On one hand, the Federal Reserve is standing in the way of the stated goal of the Treasury Department to "enhance the availability of financial services for, and the financial transparency of, marijuana-related businesses." But by allowing pot industry money to mingle with funds from other national commerce, the Federal Reserve would be removing one of the final barriers to marijuana acceptance.

The federal government could hardly claim to consider weed illegal if its own banking system allows marijuana proceeds in the national banking system.


When idiotic bureaucracy collides... Man this is frustrating! Just legalize it already! As I posted yesterday pot support is STILL at an all time high and is likely to continue to grow. What is the big deal already? I mean at least ACT like you care about what the citizens want. How about starting descheduling proceedings at the VERY least? The fact that marijuana is still listed as a Schedule 1 drug is literally a joke across the country. I mean the Senate is supporting medical marijuana use among veterans! I mean at what point do you say that this is improperly Scheduled?




posted on Oct, 23 2015 @ 07:22 AM
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It's delicate in congress- if you re-schedule the drug, many of those crooks will lose their bribes from the pharma industry.

What kind of country would it be without one percent of the population manipulating the world to deepen their pockets?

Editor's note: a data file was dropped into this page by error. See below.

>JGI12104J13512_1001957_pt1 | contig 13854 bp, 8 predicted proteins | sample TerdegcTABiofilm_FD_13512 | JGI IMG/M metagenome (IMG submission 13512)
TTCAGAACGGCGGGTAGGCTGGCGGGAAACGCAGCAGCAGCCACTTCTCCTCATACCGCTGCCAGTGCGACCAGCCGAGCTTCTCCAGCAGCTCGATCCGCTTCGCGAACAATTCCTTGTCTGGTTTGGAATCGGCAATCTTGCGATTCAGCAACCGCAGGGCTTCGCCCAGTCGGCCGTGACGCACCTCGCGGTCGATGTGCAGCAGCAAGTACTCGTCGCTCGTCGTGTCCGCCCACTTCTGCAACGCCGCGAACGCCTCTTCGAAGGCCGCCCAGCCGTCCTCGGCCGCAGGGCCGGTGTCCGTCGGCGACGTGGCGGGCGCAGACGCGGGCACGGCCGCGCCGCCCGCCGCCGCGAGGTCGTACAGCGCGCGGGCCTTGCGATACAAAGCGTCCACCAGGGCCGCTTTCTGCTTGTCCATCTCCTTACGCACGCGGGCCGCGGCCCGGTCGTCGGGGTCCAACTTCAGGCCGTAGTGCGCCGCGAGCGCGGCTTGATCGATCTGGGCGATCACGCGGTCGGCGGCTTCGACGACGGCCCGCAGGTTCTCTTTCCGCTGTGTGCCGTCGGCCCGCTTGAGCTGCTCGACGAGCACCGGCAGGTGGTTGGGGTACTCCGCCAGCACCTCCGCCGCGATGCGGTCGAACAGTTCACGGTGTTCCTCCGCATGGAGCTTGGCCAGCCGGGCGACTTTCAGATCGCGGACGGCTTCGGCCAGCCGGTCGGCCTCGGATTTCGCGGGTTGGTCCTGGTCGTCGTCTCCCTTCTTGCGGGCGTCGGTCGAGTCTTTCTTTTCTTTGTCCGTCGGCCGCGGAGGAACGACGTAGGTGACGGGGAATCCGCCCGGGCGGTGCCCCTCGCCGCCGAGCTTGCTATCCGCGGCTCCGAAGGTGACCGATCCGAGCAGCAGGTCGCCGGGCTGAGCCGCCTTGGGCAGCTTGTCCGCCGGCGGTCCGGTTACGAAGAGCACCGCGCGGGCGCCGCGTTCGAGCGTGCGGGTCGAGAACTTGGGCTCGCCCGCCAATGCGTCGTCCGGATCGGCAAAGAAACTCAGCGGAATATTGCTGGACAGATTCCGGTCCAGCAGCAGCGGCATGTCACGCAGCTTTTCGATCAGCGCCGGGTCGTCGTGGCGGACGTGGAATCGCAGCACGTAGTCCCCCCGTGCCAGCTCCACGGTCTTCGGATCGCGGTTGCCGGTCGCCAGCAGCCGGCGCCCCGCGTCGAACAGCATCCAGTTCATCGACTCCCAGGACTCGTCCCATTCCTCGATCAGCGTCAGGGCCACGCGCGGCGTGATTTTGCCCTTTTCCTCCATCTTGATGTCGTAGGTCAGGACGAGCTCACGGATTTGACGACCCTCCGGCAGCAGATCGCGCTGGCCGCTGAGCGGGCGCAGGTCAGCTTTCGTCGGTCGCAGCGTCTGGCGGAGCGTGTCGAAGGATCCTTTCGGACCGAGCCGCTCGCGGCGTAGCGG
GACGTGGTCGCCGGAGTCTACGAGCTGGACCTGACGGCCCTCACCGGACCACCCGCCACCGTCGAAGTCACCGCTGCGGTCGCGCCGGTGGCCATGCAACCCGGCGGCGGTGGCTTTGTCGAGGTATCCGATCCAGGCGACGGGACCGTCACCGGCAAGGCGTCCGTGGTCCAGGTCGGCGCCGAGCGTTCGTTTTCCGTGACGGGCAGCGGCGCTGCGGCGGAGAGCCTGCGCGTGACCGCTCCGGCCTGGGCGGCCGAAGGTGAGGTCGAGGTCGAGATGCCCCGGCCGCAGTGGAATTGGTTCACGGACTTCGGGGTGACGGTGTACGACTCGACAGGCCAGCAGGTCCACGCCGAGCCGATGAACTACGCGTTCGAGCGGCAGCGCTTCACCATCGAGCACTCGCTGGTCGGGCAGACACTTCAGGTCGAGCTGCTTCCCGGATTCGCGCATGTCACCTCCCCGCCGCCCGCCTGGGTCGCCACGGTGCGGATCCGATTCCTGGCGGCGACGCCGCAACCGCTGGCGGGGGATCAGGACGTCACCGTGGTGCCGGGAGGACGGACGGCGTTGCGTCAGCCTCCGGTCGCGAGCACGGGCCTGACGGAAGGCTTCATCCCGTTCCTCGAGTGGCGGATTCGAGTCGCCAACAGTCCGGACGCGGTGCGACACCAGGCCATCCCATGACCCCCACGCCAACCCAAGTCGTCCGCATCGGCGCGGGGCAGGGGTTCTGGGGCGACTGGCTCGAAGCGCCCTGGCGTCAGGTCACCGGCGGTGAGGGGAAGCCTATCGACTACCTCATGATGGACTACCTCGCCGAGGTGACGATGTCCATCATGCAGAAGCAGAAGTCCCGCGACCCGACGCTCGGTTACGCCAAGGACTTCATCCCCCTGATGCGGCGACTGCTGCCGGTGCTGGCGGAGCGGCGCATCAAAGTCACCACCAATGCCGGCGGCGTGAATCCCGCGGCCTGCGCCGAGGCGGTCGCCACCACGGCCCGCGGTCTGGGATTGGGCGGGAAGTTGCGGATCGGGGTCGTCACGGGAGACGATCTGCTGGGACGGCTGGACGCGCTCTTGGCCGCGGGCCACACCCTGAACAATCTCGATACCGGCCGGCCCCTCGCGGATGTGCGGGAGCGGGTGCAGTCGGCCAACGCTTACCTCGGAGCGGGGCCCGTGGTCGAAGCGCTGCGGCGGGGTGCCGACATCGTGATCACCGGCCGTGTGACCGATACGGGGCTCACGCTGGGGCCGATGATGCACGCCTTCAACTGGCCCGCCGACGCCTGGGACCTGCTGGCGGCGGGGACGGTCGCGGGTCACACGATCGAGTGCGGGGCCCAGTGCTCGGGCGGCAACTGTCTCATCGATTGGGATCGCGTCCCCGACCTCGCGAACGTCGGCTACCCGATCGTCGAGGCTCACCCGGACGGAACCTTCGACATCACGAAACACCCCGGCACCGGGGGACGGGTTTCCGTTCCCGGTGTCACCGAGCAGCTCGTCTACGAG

posted on Oct, 23 2015 @ 07:27 AM
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a reply to: lordcomac

I was under the impression that the alcohol lobby was more interested in keeping it illegal than drug companies.



posted on Oct, 23 2015 @ 07:52 AM
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when you remove all doubt the punks in decision making positions are there for themselves and no one else. This issue ought to be the rallying point for a new continental congress or whatever they call it.....



posted on Oct, 23 2015 @ 07:54 AM
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now this is a bit confusing. The FEDERAL government collects taxes on the sale of this correct?
If that is the case, then where do they put that money?



posted on Oct, 23 2015 @ 07:56 AM
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a reply to: ratsinacage

What really gets me is how the presidential candidates are trying to treat the marijuana issue like it was treated for years beforehand. Only two candidates (one from each side of the aisle) support full out legalization. All the others are still terrified to show support for it even though candidates who do are celebrated for it.